Erik Grafe

Deputy Managing Attorney


Media Inquiries

Elizabeth Manning
Public Affairs and Communications Strategist

Bar Admissions


Erik Grafe is the Deputy Managing Attorney of Earthjustice’s Alaska office. Erik joined Earthjustice as a staff attorney in September 2007.

Prior to joining Earthjustice, Erik worked as an associate in the New York and Moscow offices of Cleary Gottlieb Steen & Hamilton, a large international law firm, and as a staff attorney for MFY Legal Services, a non-profit provider of legal services to low-income New Yorkers. In summer 2006, he served as a law clerk for the Hon. Timothy M. Burgess of the U.S. District Court for the District of Alaska.

Erik received a B.A. in English and Environmental Studies from Yale College in 1996, a J.D. from the University of Virginia School of Law in 2000, and an LL.M. in Environmental and Natural Resources Law from Lewis and Clark Law School in 2007. He is admitted to practice in Alaska and New York.

The Latest by Erik Grafe

Offshore drilling in the Arctic would disturb an ecosystem unlike any other on Earth, affecting already-threatened wildlife such as polar bears, whales, and walruses. It would also thwart progress on addressing climate change.
May 3, 2017

Trump Threatens to Bring Arctic Offshore Drilling Back from the Dead – and it’s Still a Terrible Idea

Here are four reasons why throwing open the door to Arctic Ocean drilling would cause irreparable damage to people and the planet.
July 20, 2016

Victoria Legal Para El Ártico Luego de Ardua Lucha Envía a Las Empresas Petroleras de Vuelta a Casa

Tras ocho años de exitosos desafíos legales, ya desapareció la amenaza que representaba este contrato de venta.
Kathryn Hansen/NASA
July 20, 2016

Long-fought Legal Victory for the Arctic as Oil Companies Limp Home

The Chukchi Sea is free of oil drilling for the foreseeable future.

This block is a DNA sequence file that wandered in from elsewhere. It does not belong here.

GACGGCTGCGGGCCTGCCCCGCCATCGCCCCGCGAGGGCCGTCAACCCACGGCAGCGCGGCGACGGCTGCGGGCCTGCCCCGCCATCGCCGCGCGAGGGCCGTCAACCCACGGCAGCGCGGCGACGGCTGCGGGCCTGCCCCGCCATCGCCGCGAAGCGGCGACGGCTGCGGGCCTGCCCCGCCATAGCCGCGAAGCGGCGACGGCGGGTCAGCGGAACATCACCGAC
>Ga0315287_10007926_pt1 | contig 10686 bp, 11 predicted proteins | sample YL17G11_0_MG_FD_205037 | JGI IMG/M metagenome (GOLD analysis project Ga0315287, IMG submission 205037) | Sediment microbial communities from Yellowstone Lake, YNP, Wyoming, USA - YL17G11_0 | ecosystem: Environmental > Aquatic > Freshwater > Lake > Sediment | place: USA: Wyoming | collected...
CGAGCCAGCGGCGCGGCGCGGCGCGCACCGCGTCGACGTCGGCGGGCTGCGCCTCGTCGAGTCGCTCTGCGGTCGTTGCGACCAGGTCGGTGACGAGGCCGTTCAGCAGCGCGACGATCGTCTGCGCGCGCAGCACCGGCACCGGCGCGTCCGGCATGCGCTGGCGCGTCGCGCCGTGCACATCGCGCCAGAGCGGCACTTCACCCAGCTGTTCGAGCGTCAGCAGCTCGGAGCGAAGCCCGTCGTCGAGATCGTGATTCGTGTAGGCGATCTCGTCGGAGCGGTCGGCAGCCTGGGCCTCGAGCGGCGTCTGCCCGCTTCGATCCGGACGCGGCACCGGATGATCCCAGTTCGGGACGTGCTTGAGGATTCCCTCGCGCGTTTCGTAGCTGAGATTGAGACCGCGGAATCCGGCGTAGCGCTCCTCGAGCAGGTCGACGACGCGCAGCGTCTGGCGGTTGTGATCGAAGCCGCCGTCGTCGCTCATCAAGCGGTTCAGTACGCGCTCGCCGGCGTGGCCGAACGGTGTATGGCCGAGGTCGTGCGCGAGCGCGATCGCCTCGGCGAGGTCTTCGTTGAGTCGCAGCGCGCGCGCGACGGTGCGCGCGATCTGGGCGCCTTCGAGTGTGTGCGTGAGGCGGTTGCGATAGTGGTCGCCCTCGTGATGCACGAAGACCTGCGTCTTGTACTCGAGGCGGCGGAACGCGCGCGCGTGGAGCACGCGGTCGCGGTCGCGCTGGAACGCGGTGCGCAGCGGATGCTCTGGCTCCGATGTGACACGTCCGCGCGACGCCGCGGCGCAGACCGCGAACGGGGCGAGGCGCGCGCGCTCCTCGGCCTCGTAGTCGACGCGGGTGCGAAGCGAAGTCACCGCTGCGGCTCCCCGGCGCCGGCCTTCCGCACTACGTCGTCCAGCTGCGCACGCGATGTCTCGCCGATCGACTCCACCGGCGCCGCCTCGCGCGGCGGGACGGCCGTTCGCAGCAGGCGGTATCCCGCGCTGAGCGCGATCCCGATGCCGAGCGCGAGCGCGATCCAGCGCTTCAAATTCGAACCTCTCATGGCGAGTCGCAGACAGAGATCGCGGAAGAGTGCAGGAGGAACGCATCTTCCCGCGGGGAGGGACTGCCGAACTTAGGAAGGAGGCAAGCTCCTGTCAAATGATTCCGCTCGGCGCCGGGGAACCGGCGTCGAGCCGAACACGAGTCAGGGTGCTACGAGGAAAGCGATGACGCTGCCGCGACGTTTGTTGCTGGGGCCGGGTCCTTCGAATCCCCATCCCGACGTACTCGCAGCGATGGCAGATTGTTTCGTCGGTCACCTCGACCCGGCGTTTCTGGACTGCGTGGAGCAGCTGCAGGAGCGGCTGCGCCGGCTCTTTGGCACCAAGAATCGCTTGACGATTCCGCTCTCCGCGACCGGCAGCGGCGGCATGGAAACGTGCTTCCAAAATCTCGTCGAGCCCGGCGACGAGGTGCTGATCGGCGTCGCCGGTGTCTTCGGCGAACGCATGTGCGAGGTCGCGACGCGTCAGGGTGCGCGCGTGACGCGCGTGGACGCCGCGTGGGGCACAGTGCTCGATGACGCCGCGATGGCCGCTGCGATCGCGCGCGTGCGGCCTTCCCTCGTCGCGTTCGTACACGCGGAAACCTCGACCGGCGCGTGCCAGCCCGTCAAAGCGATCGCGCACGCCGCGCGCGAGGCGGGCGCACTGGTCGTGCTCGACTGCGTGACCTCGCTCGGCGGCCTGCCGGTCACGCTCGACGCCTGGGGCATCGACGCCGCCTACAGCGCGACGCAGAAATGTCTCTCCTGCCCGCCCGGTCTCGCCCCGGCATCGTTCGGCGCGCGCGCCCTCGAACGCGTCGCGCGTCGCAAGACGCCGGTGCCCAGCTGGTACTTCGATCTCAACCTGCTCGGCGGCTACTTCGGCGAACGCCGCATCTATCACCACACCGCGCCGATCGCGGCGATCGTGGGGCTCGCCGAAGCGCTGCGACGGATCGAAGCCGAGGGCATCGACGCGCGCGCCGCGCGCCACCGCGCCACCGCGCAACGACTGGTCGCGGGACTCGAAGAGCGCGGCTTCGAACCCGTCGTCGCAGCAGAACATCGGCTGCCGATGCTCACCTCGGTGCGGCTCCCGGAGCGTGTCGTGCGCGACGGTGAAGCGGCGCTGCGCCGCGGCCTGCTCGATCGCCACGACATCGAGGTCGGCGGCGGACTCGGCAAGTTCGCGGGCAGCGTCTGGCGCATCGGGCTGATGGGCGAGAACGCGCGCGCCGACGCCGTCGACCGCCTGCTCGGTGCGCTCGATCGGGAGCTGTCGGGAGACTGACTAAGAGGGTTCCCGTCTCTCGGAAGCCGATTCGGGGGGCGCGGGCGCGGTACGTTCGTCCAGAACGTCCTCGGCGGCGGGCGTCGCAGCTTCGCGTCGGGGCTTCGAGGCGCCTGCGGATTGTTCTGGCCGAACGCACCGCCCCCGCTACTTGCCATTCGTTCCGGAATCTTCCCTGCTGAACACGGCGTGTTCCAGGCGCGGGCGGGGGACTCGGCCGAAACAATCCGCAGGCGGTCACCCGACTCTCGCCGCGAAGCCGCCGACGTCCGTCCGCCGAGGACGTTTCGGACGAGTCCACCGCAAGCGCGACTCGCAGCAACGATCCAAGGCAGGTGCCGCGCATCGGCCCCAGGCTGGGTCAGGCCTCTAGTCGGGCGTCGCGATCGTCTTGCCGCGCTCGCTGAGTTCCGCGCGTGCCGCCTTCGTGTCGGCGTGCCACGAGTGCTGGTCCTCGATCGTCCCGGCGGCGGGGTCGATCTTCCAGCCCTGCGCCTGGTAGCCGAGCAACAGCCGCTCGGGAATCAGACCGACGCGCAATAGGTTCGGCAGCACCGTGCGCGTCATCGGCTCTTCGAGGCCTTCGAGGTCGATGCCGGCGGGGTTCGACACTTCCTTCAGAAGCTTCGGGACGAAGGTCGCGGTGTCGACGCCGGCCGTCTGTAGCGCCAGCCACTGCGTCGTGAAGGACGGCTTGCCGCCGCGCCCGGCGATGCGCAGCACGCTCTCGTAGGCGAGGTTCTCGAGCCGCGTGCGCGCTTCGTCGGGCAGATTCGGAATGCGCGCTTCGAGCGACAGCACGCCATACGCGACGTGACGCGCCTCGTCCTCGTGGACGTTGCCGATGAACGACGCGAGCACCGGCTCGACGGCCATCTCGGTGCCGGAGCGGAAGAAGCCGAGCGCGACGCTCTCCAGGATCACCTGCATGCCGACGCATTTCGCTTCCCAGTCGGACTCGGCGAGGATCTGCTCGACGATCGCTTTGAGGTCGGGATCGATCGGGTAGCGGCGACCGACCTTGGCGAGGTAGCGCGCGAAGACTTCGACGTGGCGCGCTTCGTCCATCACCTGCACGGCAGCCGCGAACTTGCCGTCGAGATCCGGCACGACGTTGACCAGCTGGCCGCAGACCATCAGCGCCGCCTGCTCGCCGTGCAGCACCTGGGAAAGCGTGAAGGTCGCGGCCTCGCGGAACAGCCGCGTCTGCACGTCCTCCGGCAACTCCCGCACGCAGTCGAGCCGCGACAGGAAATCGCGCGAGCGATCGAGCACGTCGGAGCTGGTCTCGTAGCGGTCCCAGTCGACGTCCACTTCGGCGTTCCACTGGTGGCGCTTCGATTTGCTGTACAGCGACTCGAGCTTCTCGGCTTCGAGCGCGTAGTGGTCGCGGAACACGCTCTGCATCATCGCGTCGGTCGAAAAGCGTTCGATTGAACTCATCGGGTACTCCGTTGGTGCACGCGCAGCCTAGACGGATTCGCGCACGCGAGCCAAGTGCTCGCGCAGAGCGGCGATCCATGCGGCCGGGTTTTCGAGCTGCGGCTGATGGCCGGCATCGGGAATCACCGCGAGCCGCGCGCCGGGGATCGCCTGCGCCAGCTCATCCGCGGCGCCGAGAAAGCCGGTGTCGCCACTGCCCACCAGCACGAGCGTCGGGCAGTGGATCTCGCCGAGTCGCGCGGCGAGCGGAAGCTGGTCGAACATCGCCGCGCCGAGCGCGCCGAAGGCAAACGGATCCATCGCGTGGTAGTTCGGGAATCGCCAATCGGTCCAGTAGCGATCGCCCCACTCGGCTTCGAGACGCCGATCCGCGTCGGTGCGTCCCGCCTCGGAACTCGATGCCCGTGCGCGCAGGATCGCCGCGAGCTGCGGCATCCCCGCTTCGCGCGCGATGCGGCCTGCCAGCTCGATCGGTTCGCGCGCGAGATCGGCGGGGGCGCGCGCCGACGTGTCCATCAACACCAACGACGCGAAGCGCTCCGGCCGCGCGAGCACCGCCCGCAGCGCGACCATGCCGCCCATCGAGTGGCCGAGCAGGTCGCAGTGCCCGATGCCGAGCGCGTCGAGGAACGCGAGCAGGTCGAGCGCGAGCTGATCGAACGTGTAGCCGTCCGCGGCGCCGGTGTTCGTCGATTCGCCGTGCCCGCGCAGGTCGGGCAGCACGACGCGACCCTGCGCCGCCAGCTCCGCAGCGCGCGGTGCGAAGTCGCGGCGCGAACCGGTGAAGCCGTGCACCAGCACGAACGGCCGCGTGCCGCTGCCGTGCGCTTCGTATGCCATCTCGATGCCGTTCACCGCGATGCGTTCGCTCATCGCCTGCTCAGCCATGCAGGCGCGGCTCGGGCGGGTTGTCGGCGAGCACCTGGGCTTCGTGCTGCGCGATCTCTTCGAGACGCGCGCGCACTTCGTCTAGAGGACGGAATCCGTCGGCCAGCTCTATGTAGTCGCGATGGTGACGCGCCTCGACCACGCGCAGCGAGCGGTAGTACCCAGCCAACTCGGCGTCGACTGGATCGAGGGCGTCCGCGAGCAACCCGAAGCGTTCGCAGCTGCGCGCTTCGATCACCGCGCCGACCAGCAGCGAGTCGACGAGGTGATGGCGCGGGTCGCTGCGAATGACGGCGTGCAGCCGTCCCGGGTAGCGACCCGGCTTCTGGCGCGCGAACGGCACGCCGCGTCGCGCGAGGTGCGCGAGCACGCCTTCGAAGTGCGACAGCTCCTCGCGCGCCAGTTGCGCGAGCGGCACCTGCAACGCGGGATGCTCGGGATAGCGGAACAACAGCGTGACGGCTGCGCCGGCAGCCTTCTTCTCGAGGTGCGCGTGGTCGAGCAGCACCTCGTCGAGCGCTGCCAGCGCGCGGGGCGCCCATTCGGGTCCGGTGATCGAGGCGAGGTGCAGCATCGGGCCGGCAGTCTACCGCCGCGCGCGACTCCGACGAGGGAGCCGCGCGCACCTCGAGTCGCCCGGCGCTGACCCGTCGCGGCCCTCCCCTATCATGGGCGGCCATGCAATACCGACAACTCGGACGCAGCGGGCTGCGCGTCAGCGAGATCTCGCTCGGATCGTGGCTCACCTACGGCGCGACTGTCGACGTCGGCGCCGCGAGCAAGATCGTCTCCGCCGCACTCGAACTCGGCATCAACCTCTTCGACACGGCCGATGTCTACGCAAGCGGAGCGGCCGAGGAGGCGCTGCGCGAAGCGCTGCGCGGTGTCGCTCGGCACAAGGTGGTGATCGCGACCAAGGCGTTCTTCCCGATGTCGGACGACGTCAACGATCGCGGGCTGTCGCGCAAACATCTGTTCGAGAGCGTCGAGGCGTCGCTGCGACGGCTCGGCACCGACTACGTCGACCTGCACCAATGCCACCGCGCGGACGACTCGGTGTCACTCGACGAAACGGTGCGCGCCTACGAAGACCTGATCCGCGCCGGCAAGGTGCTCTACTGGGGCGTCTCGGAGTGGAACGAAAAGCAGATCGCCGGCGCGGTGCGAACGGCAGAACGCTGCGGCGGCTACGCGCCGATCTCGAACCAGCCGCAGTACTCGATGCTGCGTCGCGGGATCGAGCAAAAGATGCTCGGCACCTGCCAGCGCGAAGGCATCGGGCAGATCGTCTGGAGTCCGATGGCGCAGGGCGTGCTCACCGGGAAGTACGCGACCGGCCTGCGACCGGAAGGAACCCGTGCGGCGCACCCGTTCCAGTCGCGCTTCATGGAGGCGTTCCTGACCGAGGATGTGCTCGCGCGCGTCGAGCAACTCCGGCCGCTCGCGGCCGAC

Brian McDonald/Shutterstock
May 20, 2016

The Tide is Turning Against Offshore Drilling

A week that saw oil companies retreat from the Arctic’s Chukchi Sea, an agreement among Arctic-bordering countries, and a large spill could be the beginning of the end for offshore drilling.
An icebreaker ship in an icy Arctic bay.
November 25, 2015

Why We Should Keep It in the (Frozen, Arctic) Ground

In rejecting the Keystone XL pipeline, President Obama emphasized the need to “keep it in the ground” when it comes to fossil fuels. He should follow his own advice when it comes to Arctic drilling.
Kayaktivists rally against Shell Oil and Arctic drilling in the Port of Seattle.
May 20, 2015

Gearing Up for the Latest Arctic Fight

On Monday, the Department of the Interior conditionally approved Shell Oil’s multi-year plan to drill for oil in the Arctic's Chukchi Sea.
Exxon valdez oil spill cleanup
March 24, 2015

Ignoring the History of Exxon Valdez

On the 26th anniversary of the Exxon Valdez oil spill, we look to the future of oil drilling leases in the Arctic Ocean.
The Kulluk, one of Shell's oil drilling rigs  for the Arctic.
December 17, 2014

Shell Doubles Down After Criminal Action

As Shell's operator pleads guilty for a 2012 drilling mess, the oil company is already gearing up to drill again with the same operator and an even bigger and dirtier drilling plan.
Chukchi Sea. (NASA / Kathryn Hansen)
June 13, 2014

Call for Comments on Future Arctic Drilling

Interior developing plan for offshore oil drilling during 2017-2022
The Shell drilling rig, Kulluk, drifted aground in Alaska in December 2012 and was later scrapped, underscoring the great risks in Arctic drilling.
January 22, 2014

Getting It Right for the Arctic Ocean

Thanks to long-running Earthjustice litigation on behalf of Alaska Native and conservation groups, the Ninth Circuit Court of Appeals recently ordered the Department of the Interior to reconsider its decision to issue millions of acres of oil leases to companies like Shell and ConocoPhillips in the Chukchi Sea. In response, the government has suspended drilling there pending the review.